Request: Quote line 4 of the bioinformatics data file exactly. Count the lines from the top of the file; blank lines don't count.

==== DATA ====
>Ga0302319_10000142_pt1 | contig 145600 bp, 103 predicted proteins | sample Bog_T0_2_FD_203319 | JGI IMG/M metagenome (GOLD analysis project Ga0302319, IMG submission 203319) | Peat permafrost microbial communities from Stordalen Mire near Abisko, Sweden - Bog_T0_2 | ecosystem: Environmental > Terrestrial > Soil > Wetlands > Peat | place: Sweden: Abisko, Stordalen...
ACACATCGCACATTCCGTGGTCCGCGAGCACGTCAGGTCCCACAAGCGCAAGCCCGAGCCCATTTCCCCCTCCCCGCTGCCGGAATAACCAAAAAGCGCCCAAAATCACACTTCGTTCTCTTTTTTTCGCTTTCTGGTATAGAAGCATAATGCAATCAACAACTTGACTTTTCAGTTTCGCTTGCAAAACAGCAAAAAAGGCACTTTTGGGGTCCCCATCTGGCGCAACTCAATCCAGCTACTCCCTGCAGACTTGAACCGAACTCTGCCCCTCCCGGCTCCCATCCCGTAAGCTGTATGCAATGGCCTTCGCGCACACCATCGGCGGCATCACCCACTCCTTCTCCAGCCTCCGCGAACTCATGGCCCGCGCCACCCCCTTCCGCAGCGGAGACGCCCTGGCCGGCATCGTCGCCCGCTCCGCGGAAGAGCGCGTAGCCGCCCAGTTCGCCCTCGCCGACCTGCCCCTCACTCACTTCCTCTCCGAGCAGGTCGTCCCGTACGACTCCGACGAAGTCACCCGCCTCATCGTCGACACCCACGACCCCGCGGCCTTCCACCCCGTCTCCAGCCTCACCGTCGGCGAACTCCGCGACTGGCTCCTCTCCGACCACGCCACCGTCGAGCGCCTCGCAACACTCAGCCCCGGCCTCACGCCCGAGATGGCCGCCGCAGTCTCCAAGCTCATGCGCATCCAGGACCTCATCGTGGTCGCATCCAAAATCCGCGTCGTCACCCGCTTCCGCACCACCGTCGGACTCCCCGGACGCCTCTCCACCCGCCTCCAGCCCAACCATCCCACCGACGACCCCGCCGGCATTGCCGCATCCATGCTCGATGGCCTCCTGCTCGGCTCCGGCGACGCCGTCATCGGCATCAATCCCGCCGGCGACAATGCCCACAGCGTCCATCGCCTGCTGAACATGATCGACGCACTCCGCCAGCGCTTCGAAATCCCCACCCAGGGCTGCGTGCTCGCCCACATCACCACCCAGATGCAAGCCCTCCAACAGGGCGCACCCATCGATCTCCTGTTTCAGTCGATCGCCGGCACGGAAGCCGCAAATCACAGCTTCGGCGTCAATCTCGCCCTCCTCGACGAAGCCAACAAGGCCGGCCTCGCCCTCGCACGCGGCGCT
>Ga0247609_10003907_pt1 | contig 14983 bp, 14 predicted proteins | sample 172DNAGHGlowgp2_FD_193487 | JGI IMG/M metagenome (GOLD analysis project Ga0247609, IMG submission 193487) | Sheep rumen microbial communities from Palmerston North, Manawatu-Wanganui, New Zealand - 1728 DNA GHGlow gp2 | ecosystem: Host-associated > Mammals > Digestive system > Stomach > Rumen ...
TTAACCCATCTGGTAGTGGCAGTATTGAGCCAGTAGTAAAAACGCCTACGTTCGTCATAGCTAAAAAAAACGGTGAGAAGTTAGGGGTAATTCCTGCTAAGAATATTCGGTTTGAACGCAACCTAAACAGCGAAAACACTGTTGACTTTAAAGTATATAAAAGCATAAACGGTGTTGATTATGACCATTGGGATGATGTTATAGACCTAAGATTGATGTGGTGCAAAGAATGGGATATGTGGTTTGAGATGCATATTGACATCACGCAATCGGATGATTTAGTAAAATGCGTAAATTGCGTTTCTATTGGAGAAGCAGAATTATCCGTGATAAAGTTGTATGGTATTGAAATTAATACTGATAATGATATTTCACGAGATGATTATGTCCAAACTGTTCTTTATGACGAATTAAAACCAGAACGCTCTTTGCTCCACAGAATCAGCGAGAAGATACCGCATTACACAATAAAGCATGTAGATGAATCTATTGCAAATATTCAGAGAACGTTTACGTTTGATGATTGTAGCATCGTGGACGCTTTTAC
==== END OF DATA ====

TTAACCCATCTGGTAGTGGCAGTATTGAGCCAGTAGTAAAAACGCCTACGTTCGTCATAGCTAAAAAAAACGGTGAGAAGTTAGGGGTAATTCCTGCTAAGAATATTCGGTTTGAACGCAACCTAAACAGCGAAAACACTGTTGACTTTAAAGTATATAAAAGCATAAACGGTGTTGATTATGACCATTGGGATGATGTTATAGACCTAAGATTGATGTGGTGCAAAGAATGGGATATGTGGTTTGAGATGCATATTGACATCACGCAATCGGATGATTTAGTAAAATGCGTAAATTGCGTTTCTATTGGAGAAGCAGAATTATCCGTGATAAAGTTGTATGGTATTGAAATTAATACTGATAATGATATTTCACGAGATGATTATGTCCAAACTGTTCTTTATGACGAATTAAAACCAGAACGCTCTTTGCTCCACAGAATCAGCGAGAAGATACCGCATTACACAATAAAGCATGTAGATGAATCTATTGCAAATATTCAGAGAACGTTTACGTTTGATGATTGTAGCATCGTGGACGCTTTTAC